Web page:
As Boy Scouts, our circle of activities widened. We still had regular meetings and gatherings of course, but we did other stuff too; like a day in the woods identifying various shrubs (like poison ivy) and trees, and such, as well as learning to build a fire, and what knots were useful and how to tie them.
There were extended adventures as well. One fine, if more than a bit rainy, summer weekend we camped with several other scout troops along the Fox River at Pottawatomie Park in St. Charles, IL.
I also spent about ten days at a place called Camp Blackhawk, which I heard once was somewhere in Michigan. (Muskegan County, I much later learned. I knew at the time it seemed an awfully long way from home). We did the usual things; ate our meals in the communal mess hall, swam and rowed boats on the rather nice lake, and slept in semi-permanent tent structures, which held bunks for about 10 boys each.
The camp counselors were guys a few years older than we were, and each an “expert” at one of the various activities in which we participated. The counselors stayed in cabins scattered about the lakeside woods near the venues which they supervised; woodcraft, archery, boating, and the like. Even a small rifle range. The cabins in which the counselors stayed all had names; usually puns on the names of movies popular at the time (i.e. “Paintin’ Place”).
On the first day, while taking our initial tour, the rifle range caught my attention. When we were introduced to the counselor overseeing the range, he asked the group if anyone were interested in competing with him — best score for five shots with a .22 rifle. The bet was a quarter, and he would supply the ammunition (which probably meant that it was the camp’s ammo).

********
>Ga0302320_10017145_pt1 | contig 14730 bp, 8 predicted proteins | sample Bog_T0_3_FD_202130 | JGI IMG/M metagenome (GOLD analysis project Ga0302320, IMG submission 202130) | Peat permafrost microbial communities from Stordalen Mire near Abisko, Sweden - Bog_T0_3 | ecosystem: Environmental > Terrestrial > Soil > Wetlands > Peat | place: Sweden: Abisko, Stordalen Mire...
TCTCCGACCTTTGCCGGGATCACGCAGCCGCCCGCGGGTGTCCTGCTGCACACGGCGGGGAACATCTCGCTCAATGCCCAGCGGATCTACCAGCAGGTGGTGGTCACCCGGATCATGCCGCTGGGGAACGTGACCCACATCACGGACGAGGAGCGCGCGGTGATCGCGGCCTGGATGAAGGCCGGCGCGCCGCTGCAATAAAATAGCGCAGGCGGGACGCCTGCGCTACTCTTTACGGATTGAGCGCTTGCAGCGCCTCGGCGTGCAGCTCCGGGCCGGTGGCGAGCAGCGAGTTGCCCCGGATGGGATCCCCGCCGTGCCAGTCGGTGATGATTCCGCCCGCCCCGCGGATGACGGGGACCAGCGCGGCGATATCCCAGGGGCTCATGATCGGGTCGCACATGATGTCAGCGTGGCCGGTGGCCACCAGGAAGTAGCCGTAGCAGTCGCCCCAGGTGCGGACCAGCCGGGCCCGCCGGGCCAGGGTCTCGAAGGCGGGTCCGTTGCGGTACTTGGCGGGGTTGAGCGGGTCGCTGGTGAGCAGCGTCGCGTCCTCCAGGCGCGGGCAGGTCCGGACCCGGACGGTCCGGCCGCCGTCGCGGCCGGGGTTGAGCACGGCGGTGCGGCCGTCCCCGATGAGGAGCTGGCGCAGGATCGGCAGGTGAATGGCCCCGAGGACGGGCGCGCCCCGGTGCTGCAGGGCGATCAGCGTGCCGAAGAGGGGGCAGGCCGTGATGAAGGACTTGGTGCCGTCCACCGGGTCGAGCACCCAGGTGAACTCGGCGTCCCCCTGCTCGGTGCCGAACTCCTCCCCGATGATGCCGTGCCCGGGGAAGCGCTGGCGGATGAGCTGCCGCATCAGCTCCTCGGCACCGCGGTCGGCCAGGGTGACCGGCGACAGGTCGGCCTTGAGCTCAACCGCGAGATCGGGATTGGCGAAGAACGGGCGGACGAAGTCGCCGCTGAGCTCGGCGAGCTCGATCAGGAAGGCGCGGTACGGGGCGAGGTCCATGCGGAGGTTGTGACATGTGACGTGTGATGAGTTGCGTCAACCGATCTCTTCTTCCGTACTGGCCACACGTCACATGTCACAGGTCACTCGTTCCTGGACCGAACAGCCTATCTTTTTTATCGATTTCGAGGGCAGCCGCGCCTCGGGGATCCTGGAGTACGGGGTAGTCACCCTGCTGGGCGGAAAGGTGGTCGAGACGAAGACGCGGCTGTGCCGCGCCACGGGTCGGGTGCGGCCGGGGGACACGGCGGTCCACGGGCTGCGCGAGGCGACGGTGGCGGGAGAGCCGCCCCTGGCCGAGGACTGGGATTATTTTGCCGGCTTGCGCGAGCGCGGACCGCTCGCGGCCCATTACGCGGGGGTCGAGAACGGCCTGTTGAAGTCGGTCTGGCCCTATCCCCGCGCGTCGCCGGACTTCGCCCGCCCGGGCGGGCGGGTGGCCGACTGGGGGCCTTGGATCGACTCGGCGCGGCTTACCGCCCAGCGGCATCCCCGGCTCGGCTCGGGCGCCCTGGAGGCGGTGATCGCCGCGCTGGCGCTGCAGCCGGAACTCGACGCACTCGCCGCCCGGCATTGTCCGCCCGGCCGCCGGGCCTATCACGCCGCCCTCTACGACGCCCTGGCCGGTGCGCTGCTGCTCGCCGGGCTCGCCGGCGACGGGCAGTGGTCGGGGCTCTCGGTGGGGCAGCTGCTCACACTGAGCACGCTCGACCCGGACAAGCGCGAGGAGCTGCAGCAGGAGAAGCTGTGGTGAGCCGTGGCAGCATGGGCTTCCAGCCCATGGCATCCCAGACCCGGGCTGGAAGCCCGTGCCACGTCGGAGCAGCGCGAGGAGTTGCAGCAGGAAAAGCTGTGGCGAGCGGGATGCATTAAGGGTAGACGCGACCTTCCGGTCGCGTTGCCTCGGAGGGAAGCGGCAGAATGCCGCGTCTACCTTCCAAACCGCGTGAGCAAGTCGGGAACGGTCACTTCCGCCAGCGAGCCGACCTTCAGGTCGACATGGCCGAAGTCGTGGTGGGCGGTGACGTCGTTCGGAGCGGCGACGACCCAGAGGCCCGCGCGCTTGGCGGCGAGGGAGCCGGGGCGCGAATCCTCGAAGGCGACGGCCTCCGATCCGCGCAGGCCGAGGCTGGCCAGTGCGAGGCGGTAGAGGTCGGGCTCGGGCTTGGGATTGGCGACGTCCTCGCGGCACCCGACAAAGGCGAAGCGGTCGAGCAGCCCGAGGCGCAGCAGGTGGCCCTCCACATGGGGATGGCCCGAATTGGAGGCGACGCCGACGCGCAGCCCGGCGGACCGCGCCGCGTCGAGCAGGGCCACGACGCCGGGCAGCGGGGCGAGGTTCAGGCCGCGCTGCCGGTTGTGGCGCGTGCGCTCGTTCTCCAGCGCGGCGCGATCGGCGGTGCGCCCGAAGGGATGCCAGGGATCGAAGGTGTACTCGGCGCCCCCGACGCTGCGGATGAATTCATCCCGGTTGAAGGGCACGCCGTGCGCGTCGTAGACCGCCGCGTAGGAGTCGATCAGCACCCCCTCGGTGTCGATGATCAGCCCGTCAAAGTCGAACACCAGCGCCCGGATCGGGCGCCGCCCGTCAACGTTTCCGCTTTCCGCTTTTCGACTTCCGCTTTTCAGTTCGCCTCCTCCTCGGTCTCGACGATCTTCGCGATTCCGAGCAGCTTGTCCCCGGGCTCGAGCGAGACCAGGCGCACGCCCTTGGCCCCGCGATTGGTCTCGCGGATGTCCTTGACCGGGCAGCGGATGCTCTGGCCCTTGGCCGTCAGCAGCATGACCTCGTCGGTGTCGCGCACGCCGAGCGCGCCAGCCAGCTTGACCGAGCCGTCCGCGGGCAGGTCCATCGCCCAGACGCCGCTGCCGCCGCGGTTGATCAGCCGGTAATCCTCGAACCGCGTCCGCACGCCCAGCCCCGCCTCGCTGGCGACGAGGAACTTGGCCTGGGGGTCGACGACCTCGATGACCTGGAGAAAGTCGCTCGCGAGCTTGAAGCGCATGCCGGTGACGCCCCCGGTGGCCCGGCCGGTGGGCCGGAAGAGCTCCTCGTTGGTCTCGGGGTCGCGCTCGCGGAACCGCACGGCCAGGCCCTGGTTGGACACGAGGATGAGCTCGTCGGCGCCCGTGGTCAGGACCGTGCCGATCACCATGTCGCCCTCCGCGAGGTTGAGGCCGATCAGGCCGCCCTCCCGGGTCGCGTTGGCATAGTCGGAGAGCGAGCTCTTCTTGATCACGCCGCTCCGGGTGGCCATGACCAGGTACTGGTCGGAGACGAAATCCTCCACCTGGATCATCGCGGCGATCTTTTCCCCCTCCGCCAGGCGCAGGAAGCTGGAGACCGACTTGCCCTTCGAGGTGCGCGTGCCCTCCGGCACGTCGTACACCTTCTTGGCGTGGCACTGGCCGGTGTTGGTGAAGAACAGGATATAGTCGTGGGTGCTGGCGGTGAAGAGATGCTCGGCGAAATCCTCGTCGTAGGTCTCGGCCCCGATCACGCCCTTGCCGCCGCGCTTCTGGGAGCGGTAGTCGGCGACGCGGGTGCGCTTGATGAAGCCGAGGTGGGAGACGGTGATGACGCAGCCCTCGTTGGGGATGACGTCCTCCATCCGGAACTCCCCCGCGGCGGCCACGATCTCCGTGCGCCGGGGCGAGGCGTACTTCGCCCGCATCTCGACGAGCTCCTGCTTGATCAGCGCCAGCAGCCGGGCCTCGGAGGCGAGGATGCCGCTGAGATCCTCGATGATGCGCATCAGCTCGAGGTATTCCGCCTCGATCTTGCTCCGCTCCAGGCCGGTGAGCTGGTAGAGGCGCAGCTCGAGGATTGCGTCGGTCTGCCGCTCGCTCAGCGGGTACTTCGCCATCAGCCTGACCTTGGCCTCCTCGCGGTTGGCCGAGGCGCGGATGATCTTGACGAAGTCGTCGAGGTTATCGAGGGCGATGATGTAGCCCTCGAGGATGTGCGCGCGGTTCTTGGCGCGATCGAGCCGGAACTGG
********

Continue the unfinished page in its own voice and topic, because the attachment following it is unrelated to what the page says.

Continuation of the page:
No one stepped forward, except finally one. Me. A quarter was a fair portion of the money with which I had been supplied — with the stern instruction to spend it wisely — and the of the rest of the guys all eagerly told me what a fool I was, and that I couldn’t possibly win. But I went forward anyway.
So down I went to the shooting counter and we took turns firing at the target. When 10 shots were expended we walked to the paper targets to learn the results. I discovered that, surprise!, I had lost — and badly. Actually, my shots weren’t that bad, but he was an ace.
I handed over my quarter and received a large number of “I told you so’s” from my new friends. But that was okay, I got to shoot five rounds and to be center of attention for 15 minutes or so, and it only cost me a quarter. I still believe it was money well spent.
The time passed and we cycled through the various activities by day, rowed boats and had water fights after dinner, and generally had lots of fun. And I learned a few things as well, including the theretofore unknown joy of apple butter on breakfast toast. Surprisingly, I won an award on the archery range; an activity in which I had little real interest. But I accepted the award proudly nonetheless. And still have it.
The last day we packed up our stuff and were off on the long bus ride back to Aurora; happy to be going home, but sad to be leaving. A sign, I guess, that we’d had pretty good time.